Social Service :: Introduction
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FASD is an important issue in child placement situations. Sometimes fetal alcohol exposure is suspected, but there is no way to confirm this with the birth mother. Even if exposure is confirmed, the implications are not always clear to the placement family; and parents find themselves unprepared for a lifetime of altered expectations.

To complicate matters, the manifestations of FASD change as a child grows.

As a child welfare or social service worker, your concern is for the whole person. That’s why it’s important to know what FASD is and the extent of the services that an affected person needs. The caregiving family needs supportive services as well.

If you deal with placements or family follow-up, look for signs of FASD in both the child and the biological mother. Although FASD is not inherited, it does tend to be generational.

For specifics on interventions for children and their birth mothers, see the Interventions page of this section.

Community Impact and Cost

The Substance Abuse and Mental Health Services Administration (SAMHSA) says that FASD is one of the most costly birth defects or disorders.

  • The CDC estimates that the number of FAS babies from 1985 to 2000 increased by six-fold.
  • Women consider alcohol to be more “benign” than other drugs. However, it can actually be more harmful to the baby than other drugs.
  • Drinking is on the rise with women, as is binge drinking.
  • Children are “invisible” if they do not possess facial features of FAS or don’t qualify for services based on developmental disabilities.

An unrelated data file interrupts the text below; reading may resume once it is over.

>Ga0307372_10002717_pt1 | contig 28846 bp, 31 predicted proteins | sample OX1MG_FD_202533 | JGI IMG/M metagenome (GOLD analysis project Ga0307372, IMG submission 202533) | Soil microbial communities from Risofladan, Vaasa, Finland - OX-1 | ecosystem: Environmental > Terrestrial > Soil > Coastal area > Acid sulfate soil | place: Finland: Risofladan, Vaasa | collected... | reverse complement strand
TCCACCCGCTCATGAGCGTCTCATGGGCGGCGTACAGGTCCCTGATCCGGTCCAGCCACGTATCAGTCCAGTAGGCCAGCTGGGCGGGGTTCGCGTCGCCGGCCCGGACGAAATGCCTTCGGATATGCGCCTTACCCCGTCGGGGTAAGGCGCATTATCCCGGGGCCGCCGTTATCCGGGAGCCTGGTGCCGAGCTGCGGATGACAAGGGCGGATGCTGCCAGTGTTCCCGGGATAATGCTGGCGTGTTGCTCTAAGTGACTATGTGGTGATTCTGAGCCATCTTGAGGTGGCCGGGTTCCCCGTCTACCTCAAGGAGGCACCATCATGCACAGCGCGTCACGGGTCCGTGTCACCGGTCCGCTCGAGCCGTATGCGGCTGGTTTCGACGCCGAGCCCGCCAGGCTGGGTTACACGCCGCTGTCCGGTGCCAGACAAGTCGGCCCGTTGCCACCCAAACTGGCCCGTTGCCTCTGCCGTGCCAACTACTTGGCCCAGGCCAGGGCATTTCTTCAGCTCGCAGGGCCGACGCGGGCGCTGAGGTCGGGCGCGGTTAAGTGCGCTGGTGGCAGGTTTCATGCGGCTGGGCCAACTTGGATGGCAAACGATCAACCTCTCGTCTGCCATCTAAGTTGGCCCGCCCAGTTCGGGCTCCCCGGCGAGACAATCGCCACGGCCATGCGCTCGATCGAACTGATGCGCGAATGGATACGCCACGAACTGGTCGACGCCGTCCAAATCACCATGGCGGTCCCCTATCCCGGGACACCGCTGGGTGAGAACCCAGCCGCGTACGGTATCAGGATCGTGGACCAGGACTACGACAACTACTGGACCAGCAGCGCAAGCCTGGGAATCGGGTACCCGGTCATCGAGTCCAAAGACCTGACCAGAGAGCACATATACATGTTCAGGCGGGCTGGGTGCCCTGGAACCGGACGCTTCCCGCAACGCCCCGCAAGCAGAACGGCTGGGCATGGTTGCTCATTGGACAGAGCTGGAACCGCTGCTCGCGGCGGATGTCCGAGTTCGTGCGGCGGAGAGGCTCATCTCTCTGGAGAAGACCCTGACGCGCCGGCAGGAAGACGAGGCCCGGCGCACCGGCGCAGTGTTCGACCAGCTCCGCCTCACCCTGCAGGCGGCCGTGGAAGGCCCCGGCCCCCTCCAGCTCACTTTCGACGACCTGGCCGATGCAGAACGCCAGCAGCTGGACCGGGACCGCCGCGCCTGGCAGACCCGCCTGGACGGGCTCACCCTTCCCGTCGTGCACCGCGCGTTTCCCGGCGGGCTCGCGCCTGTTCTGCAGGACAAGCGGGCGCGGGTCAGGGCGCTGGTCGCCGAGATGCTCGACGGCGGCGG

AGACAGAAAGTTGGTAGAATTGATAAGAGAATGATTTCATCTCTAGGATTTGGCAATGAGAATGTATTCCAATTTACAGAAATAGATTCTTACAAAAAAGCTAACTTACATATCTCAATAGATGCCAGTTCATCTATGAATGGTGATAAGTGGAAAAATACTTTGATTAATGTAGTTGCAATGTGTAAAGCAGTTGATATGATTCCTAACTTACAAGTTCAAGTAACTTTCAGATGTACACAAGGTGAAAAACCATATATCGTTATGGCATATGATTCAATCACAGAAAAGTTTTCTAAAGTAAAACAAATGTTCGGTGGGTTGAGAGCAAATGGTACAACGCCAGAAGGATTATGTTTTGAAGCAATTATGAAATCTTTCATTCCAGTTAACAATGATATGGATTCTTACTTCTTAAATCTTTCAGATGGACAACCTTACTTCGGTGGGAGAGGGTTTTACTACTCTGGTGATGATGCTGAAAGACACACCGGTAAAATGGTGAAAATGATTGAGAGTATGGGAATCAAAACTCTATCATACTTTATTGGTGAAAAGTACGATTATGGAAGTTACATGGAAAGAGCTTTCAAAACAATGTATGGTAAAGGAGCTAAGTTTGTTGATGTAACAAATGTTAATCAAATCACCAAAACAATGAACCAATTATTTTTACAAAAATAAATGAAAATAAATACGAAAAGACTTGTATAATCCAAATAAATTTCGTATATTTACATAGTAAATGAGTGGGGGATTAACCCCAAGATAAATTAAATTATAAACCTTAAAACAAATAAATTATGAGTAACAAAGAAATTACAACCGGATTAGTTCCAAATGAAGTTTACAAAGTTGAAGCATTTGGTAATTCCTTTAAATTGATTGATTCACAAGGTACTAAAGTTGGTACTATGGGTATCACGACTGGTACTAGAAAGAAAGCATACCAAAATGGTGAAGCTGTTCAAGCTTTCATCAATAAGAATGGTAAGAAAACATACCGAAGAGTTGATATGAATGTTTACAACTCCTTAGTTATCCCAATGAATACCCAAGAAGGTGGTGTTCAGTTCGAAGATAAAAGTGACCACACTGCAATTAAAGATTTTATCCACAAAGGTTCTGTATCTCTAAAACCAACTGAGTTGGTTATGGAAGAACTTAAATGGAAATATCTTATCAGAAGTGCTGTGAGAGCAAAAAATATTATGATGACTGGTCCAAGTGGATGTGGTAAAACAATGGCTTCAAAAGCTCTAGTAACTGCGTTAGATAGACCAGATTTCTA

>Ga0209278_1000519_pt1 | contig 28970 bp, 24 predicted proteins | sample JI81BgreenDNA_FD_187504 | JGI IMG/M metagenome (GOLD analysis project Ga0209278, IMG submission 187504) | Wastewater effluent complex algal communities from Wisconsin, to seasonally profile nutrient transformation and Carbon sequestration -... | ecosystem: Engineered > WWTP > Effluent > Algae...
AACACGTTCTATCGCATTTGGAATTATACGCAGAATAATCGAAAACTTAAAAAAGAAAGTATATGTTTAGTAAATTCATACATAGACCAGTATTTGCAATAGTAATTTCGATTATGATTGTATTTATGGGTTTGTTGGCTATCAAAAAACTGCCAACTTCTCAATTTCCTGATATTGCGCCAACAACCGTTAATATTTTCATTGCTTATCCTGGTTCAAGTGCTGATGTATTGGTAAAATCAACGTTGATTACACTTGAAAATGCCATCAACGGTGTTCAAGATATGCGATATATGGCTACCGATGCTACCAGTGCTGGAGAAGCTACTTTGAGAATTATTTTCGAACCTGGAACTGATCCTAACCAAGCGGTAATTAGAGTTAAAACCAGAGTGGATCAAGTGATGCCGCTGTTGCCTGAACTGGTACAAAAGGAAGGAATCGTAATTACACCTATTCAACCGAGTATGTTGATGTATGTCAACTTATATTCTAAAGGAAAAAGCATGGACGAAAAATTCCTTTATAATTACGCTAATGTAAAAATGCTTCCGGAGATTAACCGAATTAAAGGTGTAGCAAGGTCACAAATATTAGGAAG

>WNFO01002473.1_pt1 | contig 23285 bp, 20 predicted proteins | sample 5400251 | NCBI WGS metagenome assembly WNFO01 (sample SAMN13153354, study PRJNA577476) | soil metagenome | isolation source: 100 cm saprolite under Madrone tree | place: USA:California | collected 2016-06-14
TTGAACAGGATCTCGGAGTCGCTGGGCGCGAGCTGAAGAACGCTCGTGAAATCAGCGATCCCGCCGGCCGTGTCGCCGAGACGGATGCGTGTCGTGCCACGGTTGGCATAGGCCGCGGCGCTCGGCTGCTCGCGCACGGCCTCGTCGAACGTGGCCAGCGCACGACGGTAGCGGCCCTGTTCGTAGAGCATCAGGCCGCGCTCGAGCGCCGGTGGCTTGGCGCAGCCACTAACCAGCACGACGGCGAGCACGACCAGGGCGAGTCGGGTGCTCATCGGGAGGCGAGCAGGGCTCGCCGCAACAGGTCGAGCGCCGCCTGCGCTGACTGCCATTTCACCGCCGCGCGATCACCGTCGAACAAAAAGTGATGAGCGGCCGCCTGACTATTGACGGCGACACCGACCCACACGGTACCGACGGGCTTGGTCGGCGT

• In 2004, diagnosed cases of Fetal Alcohol Syndrome alone (one form of FASD) cost the U.S. $4.6 billion per year.
  • Latest estimates say the lifetime cost for one child with FASD is $3.7 million.
  • FASD prevention is needed—not only for the child’s quality of life, but also for economic reasons. Each state could save an estimated $516,000 per child per year if it did not need to provide FASD-related services to only one less child.
  • Alcohol abuse, and its consequences of FASD consume approximately 2.1% of the GDP.
  • A woman who bears one child with FASD has a 75% chance of having another affected child. Each subsequent birth results in a more severe case of FASD. More than a third of all children with FASD are products of “recurrent” births (the mother drinking during multiple pregnancies).

The community bears the brunt of these costs, plus the cost of supportive programs for the birth parent. Dollar figures aside, having sufficient community resources to support a person with FASD is a large burden on a strained public service system.


FASD often doesn’t exist in a vacuum. It can co-exist with a number of mental health disorders:

  • ADHD
  • Oppositional Defiant Disorder
  • Conduct Disorder
  • Reactive Attachment Disorder
  • Depression
  • Post Traumatic Stress Disorder

The next pages give you more information about FASD, strategies and tools for screening birth mothers, and interventions for children.

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